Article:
Phillips 66 is a major co-owner of the Wood River Refinery in Illinois, which in recent years made investments “to expand the capacity to handle the bitumen from the Alberta oil sands by nearly 700%.” Also not coincidentally, for the last year, Phillips 66 has been trying to get California planning commissioners to let it build a 1.3-mile rail spur to its Santa Maria refinery. Why? As the Sierra Club explained last month, “The oil giant seeks to transport tar sands crude from Canada in mile-long trains — each laden with over 2 million gallons of dirty crude.”

Both A Livable Climate And Buffett’s Empire Cannot Thrive

Yes, the Oracle of Omaha has a thing for the Canadian tar sands. But more than that, over the last several years he has built a vertically-integrated fossil fuel empire — one that develops, delivers, processes, and even burns the most carbon-intensive fossil fuels. It would be a brilliant strategy except for two small details.

First, climate science makes clear we have to leave most fossil fuels — and virtually all of the most carbon-intensive — in the ground to avoid global catastrophic warming. Second, over the past 18 months, the leading nations of the world unanimously agreed on a plan whose goal is to do just that, and the overwhelming majority of them made detailed pledges to slow or reverse carbon-intensive growth and replace it with carbon-free growth.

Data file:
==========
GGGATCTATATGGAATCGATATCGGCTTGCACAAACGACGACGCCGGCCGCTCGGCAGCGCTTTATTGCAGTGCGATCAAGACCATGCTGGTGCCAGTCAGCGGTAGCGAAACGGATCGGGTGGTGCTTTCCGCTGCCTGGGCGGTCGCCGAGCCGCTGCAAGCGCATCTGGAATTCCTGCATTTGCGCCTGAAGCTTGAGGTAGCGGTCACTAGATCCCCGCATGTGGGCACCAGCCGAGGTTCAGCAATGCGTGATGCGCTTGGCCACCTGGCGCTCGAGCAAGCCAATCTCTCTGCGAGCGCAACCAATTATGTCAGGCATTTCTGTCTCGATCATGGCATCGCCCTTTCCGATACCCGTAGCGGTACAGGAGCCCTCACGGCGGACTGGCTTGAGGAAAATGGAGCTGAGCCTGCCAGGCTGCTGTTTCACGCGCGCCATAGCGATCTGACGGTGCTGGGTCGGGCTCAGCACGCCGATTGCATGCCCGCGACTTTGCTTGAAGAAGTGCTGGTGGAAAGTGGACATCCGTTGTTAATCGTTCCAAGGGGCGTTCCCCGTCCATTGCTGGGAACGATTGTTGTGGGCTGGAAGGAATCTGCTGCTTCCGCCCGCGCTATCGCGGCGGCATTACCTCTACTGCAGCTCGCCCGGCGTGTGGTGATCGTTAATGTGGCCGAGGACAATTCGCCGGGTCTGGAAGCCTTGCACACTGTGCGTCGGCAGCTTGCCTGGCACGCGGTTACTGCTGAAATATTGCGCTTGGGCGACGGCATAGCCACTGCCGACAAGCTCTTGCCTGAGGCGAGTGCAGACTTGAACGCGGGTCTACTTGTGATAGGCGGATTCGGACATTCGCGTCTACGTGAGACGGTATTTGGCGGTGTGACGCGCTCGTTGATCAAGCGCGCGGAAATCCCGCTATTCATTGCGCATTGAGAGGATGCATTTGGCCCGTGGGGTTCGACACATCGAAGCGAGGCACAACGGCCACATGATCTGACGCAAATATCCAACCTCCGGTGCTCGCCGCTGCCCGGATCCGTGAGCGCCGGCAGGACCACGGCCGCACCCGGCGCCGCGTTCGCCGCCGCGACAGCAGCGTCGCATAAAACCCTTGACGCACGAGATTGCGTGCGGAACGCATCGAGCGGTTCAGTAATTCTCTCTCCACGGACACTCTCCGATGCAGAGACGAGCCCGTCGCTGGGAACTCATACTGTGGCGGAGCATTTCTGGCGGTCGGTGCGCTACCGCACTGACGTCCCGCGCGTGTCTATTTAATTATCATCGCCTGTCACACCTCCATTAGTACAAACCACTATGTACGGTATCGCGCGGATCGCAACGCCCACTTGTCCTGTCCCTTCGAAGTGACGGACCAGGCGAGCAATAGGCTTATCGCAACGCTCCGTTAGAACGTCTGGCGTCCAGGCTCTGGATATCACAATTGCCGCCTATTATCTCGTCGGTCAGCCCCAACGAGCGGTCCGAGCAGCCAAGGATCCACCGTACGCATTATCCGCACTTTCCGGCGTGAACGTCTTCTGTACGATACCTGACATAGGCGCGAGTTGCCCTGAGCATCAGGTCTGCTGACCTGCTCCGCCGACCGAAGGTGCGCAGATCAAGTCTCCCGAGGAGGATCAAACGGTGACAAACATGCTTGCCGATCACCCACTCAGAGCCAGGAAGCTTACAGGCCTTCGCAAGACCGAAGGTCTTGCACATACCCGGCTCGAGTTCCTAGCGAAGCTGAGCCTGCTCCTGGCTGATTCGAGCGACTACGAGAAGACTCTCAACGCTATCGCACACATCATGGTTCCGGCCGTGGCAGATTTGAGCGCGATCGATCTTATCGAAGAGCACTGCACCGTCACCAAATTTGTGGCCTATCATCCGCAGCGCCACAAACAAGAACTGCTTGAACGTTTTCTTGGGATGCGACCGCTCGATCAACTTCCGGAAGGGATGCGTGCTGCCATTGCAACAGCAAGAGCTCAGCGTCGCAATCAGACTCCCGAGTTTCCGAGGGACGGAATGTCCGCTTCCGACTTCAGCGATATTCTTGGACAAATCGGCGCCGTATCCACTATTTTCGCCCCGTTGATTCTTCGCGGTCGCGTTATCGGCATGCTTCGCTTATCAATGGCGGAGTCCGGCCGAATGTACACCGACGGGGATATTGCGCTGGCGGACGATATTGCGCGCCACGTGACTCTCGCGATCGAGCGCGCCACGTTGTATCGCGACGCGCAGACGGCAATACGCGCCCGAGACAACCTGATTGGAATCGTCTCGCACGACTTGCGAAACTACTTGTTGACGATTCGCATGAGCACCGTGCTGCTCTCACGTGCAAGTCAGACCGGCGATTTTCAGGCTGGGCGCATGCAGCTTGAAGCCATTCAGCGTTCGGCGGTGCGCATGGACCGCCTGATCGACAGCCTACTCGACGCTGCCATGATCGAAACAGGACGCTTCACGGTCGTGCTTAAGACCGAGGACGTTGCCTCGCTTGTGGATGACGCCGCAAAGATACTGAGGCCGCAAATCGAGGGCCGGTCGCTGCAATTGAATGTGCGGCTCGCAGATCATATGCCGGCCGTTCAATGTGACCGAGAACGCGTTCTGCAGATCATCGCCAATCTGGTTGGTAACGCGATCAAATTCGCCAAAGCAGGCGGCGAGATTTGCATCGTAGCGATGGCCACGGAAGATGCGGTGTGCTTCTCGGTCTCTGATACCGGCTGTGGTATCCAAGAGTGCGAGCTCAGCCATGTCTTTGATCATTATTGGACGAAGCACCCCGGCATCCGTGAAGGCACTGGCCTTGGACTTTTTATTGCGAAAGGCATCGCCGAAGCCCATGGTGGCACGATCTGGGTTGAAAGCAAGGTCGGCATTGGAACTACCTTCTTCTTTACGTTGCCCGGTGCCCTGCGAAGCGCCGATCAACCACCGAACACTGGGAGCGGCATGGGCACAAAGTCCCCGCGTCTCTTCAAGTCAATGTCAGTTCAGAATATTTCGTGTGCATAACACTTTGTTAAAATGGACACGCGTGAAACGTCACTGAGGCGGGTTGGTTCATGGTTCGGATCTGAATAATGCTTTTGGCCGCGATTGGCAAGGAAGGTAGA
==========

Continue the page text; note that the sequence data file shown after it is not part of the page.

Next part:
The domestic and international coal market has already collapsed as a result of growing environmental concerns and low-cost alternatives including renewables. If the world follows through on its plans to keep total warming below 2°C — a big “if,” for sure — then coal is going to continue to be squeezed out of the market in the coming decades and oil will almost certainly follow the same fate, peaking in demand by 2030, as I discussed last month.